Star Trek: The Next Generation
Air date: 1/18/1988
Teleplay by Robert Lewin and Gene Roddenberry
Story by Robert Lewin & Maurice Hurley
Directed by Robert Bowman
Review by Jamahl Epsicokhan
The Enterprise visits Omicron Theta, the colony where Data was found 26 years earlier, and investigates the mystery surrounding the colony's disappearance. They find the world to be drained of all life forms. They also find the living quarters and laboratories of the colony's residents, now all empty — as well as a disassembled android virtually identical to Data, and proof that famed scientist Dr. Noonien Soong was among the colonists and constructed these androids while living there.
"Datalore" is particularly worthwhile for the valuable and definitive backstory it offers regarding Data's origins. The story even cites Isaac Asimov in its dialog explaining Soong's dream to realize the "positronic brain." When the crew decides to assemble and activate the other android, they discover he is actually Data's "brother," Lore. He's an intriguing individual — similar to Data but different in many key ways — and the plot's progress gradually reveals Lore's penchant for villainy and his relationship with the crystalline entity, which feeds purely on life. Lore helped "feed" it the Federation colony all those years ago. Brent Spiner memorably creates two distinct individuals within the confines of similar android templates. Lore's villainy is intriguing right alongside Data's equally intriguing loyalty to Picard and Starfleet.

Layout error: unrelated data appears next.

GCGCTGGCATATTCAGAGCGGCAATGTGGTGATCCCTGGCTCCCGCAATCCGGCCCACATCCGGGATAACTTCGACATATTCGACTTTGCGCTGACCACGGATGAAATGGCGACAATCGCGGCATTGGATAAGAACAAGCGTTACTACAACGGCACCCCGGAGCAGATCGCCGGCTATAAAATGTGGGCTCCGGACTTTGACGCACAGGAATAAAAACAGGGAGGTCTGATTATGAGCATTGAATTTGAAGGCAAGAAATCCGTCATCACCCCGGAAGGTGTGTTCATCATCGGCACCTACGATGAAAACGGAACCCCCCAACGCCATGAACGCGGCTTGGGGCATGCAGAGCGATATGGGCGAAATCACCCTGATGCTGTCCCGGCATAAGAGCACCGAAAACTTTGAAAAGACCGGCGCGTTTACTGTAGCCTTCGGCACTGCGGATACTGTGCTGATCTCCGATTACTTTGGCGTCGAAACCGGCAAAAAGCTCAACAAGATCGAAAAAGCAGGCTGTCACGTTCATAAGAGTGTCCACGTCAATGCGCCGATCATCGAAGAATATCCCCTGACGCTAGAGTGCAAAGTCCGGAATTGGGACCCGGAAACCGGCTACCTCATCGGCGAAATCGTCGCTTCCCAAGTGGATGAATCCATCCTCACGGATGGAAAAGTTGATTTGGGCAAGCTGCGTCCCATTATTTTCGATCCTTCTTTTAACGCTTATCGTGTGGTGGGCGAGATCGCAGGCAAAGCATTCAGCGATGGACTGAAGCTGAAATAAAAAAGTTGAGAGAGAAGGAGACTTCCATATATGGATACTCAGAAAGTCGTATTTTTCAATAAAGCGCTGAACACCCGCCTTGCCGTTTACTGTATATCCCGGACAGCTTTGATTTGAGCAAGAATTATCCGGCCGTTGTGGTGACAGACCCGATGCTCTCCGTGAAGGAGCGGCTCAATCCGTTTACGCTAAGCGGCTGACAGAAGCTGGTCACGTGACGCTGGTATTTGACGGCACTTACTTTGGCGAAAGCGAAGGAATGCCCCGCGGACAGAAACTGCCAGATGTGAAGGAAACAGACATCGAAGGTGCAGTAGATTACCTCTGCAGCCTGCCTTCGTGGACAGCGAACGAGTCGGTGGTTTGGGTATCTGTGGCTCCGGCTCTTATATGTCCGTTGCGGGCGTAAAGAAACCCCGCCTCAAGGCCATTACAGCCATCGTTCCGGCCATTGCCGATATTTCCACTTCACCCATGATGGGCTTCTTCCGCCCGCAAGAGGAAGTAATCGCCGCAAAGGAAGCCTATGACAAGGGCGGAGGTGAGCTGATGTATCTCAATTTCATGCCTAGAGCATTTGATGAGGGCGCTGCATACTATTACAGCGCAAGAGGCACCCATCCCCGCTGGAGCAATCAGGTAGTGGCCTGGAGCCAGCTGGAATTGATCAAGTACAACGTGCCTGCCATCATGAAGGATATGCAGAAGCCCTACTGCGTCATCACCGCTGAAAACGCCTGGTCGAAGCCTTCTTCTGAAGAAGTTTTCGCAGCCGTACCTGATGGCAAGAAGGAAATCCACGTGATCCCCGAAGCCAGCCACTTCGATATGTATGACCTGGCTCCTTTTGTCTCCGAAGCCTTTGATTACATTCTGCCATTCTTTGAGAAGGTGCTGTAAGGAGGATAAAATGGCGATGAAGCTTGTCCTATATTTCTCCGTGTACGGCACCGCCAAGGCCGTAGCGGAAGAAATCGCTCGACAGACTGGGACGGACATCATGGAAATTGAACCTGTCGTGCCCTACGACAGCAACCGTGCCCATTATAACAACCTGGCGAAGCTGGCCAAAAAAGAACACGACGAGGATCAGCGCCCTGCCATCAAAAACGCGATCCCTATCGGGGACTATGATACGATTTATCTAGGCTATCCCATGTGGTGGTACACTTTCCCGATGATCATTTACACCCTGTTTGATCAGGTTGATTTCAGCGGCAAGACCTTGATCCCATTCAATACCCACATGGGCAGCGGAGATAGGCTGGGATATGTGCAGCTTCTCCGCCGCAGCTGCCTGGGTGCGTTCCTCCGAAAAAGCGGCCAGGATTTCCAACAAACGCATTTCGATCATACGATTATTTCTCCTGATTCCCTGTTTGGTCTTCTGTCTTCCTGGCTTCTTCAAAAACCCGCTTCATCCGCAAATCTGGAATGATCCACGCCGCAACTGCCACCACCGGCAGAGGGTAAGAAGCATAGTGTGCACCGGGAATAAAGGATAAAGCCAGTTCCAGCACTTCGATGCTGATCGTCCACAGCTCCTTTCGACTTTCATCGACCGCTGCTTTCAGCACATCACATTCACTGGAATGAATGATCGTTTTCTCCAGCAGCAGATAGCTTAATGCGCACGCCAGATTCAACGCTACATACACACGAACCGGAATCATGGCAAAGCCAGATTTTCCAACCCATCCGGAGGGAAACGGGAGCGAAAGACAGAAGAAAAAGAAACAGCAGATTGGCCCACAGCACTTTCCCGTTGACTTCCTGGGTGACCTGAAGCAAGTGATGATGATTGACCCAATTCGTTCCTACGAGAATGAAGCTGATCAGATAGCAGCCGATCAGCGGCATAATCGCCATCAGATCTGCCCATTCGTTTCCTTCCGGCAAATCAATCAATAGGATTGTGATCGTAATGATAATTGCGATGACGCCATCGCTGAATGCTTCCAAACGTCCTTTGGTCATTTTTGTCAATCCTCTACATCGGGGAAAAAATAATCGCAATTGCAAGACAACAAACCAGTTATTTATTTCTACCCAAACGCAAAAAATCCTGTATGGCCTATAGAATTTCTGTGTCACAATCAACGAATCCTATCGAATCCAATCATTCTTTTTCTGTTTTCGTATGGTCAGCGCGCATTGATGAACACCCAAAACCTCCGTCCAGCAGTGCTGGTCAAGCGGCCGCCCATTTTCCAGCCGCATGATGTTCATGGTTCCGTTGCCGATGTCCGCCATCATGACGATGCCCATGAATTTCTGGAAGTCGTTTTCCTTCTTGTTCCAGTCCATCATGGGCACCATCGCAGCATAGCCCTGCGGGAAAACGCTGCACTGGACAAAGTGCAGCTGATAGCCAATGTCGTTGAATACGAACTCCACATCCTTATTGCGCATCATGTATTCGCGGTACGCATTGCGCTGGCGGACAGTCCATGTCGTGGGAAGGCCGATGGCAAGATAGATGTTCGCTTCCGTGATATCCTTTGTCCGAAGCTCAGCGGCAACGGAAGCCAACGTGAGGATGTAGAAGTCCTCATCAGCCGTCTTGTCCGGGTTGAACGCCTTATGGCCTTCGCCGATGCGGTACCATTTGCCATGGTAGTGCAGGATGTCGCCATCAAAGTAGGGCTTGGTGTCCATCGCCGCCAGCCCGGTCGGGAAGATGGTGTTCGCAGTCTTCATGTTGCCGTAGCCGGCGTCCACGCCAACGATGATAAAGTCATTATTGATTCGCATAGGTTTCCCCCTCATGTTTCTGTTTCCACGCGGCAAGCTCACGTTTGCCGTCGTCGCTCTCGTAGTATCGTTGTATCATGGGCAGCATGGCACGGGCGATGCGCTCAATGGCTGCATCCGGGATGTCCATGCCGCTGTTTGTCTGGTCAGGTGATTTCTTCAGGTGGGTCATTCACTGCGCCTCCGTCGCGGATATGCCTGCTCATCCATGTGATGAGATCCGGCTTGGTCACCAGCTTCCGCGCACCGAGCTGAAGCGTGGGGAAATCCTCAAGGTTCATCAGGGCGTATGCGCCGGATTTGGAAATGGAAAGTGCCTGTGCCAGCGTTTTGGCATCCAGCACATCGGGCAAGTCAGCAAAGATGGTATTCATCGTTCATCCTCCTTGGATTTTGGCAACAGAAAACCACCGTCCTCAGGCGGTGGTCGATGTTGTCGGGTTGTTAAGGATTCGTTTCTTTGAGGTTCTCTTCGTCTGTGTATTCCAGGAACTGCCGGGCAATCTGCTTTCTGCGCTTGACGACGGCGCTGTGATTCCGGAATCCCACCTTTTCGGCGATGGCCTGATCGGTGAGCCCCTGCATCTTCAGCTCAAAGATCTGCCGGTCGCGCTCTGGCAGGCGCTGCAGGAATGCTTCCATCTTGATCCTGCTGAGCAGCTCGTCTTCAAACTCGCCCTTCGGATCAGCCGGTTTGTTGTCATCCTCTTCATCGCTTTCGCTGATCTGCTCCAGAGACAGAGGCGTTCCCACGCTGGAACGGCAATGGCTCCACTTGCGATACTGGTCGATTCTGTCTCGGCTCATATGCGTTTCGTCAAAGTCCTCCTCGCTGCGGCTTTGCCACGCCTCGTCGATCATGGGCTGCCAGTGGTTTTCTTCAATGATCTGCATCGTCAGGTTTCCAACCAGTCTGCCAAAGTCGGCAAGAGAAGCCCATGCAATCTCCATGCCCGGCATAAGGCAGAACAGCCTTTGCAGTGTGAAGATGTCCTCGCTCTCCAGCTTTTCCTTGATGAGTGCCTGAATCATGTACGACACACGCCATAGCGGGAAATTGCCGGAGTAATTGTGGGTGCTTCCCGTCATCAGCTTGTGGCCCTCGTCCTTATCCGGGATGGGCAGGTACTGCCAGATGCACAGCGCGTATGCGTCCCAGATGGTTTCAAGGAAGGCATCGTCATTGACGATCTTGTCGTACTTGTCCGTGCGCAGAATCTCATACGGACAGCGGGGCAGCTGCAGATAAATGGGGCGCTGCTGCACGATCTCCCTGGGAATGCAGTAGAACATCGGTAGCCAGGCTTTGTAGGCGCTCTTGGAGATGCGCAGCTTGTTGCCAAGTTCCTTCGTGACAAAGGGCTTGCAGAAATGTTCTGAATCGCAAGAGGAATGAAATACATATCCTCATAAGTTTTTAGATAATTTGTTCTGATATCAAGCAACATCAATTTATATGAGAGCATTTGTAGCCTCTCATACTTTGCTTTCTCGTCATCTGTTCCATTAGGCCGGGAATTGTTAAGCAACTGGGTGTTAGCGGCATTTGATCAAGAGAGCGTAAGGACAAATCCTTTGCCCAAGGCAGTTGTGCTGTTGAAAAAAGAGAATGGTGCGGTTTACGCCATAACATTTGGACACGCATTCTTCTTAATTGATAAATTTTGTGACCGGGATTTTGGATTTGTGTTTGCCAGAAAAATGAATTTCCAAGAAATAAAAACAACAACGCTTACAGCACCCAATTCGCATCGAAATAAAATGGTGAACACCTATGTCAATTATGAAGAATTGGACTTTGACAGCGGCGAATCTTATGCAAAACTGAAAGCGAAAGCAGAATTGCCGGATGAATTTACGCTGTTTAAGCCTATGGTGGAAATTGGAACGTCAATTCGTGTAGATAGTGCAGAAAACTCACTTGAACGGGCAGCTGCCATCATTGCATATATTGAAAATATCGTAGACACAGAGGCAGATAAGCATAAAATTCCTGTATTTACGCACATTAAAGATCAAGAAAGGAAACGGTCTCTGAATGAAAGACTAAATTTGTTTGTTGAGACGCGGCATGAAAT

What hurts the episode, however, is that no one is smart enough to realize the obvious. None of the crew except Boy Wesley realizes that Lore is impersonating Data — and when Wesley (who is always somehow more observant than the silly adults) brings this to their attention, we get helpful lines like, "Shut up, Wesley," which lead to even more helpful lines of would-be teenage rebellion when Wesley complains about the officers not listening to him. Quite simply, this is annoying material, continuing in season one's trend of Wesley's child status as a plot device. Meanwhile, all the adults look terminally clueless.
Still, the episode shows more promise (and is more memorable) than many season one tales, with a battle of dialog and wits between Data and Lore, which culminates in a physical fight and Lore being beamed into space.